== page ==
Secondly, while my internal drive feels genuine, I cannot deny that doing this work may  inflate my position in the academy (the ivory tower). Thus, researching the diabetes community and eventually other health communities cannot be considered selfless by any means. I have a professional stake in doing this, and my success does depend on you: people with bodies that function a-typically. Though, as I consider my position as a researcher, I cannot forget my own place within the we under examination here. I am a person with diabetes even when I am not researching. I, too, have a body that functions a-typically. My primary identity and loyalty lies with the community. I research to ensure our knowledge and discourse is recognized as legitimate. We already know the answers to why peer-support improves our management, to how connection brings us from a place of isolation to community, to why the #DOC came to be. We already know.

The Tuck and Yang article posits that researchers often function within “settler colonial structures.” This means that researchers use the social structure of research and the process of building truth (through studies) in a way that maintains power dynamics as they are. By focusing on the pain-narratives (diabetes distress scale as example) of patients with various disabilities alone, researchers keep patients right where they are: at the bottom of the power-ladder crying for help.

 

I’ve noticed a focus on pain in our own stories via blogs and twitter and I one-hundred percent understand why. We live everyday in the kind of pain that no one can see, pain that we are good at hiding, pain with no physiological origin. Raising awareness about how hard it is to live with chronic illness, diabetes, chronic pain, so on and so forth, feels like justice. It feels like recognition for the hard work we put in to do what everyone else can do without effort. It wouldn’t be right to do all of this without getting a little credit, would it?

Where are we left, however, when the questions asked by researchers stop at hardships?When only our distress is measured, everything we create to balance that distress goes unacknowledged.

When the resources we create go unacknowledged, they fail to reach our comrades who need that access for survival.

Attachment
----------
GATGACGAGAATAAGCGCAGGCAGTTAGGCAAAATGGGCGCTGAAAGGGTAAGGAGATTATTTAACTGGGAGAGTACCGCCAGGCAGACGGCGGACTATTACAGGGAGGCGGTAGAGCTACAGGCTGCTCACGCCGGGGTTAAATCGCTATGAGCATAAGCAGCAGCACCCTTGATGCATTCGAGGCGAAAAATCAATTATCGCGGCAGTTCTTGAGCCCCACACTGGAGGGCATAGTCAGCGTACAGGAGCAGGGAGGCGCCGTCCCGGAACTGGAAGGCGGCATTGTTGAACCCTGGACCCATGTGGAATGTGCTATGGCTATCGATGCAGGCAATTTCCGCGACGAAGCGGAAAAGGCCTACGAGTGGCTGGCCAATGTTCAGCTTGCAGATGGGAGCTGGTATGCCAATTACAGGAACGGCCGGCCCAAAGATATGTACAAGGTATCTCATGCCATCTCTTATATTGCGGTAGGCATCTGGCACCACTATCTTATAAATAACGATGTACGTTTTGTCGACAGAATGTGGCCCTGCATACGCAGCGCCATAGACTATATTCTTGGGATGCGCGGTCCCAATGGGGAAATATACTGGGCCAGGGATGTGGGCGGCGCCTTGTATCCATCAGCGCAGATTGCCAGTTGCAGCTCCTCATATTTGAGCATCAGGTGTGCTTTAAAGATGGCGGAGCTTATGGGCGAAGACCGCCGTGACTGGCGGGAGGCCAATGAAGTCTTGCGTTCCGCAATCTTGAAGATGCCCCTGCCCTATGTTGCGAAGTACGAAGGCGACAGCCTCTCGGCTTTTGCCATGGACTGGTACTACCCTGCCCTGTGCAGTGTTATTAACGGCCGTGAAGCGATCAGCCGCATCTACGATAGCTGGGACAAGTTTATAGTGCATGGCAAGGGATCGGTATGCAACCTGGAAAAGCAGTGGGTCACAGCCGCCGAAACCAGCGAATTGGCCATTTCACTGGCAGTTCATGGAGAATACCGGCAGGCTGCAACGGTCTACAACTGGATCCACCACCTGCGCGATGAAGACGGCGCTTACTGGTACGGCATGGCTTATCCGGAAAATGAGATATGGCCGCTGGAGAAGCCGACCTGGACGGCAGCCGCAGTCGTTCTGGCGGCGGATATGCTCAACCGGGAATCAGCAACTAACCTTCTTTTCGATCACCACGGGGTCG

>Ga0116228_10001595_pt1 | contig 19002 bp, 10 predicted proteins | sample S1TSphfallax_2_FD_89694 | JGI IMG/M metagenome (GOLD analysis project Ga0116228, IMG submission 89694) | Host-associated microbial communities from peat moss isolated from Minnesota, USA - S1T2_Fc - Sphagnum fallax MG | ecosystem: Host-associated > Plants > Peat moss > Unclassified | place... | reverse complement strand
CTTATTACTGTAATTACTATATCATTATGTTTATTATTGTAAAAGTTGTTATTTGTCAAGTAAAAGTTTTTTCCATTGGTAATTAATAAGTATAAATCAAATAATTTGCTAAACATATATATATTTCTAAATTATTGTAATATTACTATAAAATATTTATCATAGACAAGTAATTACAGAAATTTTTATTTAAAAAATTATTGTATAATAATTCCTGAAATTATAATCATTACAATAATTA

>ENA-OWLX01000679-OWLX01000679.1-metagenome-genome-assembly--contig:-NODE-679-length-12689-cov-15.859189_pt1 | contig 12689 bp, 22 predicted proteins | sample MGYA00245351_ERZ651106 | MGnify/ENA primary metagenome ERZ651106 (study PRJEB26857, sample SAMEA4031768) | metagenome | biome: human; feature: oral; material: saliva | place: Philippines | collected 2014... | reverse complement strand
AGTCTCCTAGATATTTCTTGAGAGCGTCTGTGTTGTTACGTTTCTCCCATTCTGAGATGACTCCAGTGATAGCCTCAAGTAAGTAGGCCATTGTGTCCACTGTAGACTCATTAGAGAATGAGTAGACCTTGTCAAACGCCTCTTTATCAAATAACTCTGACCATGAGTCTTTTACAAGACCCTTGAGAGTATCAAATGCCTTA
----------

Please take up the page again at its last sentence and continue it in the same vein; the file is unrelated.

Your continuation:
Organizations like DiabetesSisters, Diabetes Hands Foundation, and The Betes Org., work to expand that access. Yet, their validation and legitimation depend on a medical structure fixated on what doesn’t work.

I am left asking where our community efforts fit in? Where are we and what is the story we are telling as a patient community, as a group of individuals living with impairments?  What can we do to move the emphasis of study from pain, suffering, and what doesn’t work to success, flourishing, and what does work? Further, if we found a way to do that, is it even what we would want?

 

 

Source: Tuck & Yang (2013) R-words Refusing Research

 

Diabetes Blog Week: Illness Imagined

giphyWell, it is day four of Diabetes Blog Week and the topic today is about our experiences with
healthcare. In this post, I shift the focus a bit to an ideological issue I see as pervasive in the medical community. It has to do with imagined hardship.

Last year, while working as a bartender, a woman pointed to the tattoo on my arm that reads “DIABETIC” and asked, “are you diabetic?” I responded, “yes, I have diabetes.”  It was a slow day at the bar, so I entertained her string of run-of-the-mill diabetes questions.

No, diabetes is not as dichotomous as you would think. No, cinnamon does not reverse it, nor is there a cure.  Yes, I do take multiple daily injections and prick my finger many times a day.  And finally, yes, it could be worse.

Then, the woman offered me credit for my medical efforts, “Uh, I cannot imagine,” with the usual doom-and-gloom tone.